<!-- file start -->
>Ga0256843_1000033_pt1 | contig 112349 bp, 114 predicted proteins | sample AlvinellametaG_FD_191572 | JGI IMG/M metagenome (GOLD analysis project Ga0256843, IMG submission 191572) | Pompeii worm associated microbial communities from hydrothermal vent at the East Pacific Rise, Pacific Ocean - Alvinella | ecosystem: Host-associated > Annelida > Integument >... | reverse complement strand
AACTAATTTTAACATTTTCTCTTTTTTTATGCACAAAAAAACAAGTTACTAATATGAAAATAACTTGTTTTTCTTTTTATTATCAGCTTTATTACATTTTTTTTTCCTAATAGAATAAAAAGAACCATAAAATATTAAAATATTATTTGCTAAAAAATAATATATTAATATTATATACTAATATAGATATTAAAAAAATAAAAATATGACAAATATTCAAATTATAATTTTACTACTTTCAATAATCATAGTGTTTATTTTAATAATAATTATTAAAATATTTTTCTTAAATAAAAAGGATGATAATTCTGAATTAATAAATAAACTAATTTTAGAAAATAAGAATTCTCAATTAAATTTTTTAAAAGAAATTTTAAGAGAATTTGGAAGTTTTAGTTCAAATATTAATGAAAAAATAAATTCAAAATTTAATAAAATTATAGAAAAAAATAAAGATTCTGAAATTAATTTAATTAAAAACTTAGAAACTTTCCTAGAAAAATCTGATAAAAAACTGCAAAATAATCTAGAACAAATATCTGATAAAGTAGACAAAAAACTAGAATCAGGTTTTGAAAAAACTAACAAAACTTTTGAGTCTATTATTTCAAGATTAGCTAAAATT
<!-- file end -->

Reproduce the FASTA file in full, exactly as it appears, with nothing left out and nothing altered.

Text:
>Ga0256843_1000033_pt1 | contig 112349 bp, 114 predicted proteins | sample AlvinellametaG_FD_191572 | JGI IMG/M metagenome (GOLD analysis project Ga0256843, IMG submission 191572) | Pompeii worm associated microbial communities from hydrothermal vent at the East Pacific Rise, Pacific Ocean - Alvinella | ecosystem: Host-associated > Annelida > Integument >... | reverse complement strand
AACTAATTTTAACATTTTCTCTTTTTTTATGCACAAAAAAACAAGTTACTAATATGAAAATAACTTGTTTTTCTTTTTATTATCAGCTTTATTACATTTTTTTTTCCTAATAGAATAAAAAGAACCATAAAATATTAAAATATTATTTGCTAAAAAATAATATATTAATATTATATACTAATATAGATATTAAAAAAATAAAAATATGACAAATATTCAAATTATAATTTTACTACTTTCAATAATCATAGTGTTTATTTTAATAATAATTATTAAAATATTTTTCTTAAATAAAAAGGATGATAATTCTGAATTAATAAATAAACTAATTTTAGAAAATAAGAATTCTCAATTAAATTTTTTAAAAGAAATTTTAAGAGAATTTGGAAGTTTTAGTTCAAATATTAATGAAAAAATAAATTCAAAATTTAATAAAATTATAGAAAAAAATAAAGATTCTGAAATTAATTTAATTAAAAACTTAGAAACTTTCCTAGAAAAATCTGATAAAAAACTGCAAAATAATCTAGAACAAATATCTGATAAAGTAGACAAAAAACTAGAATCAGGTTTTGAAAAAACTAACAAAACTTTTGAGTCTATTATTTCAAGATTAGCTAAAATT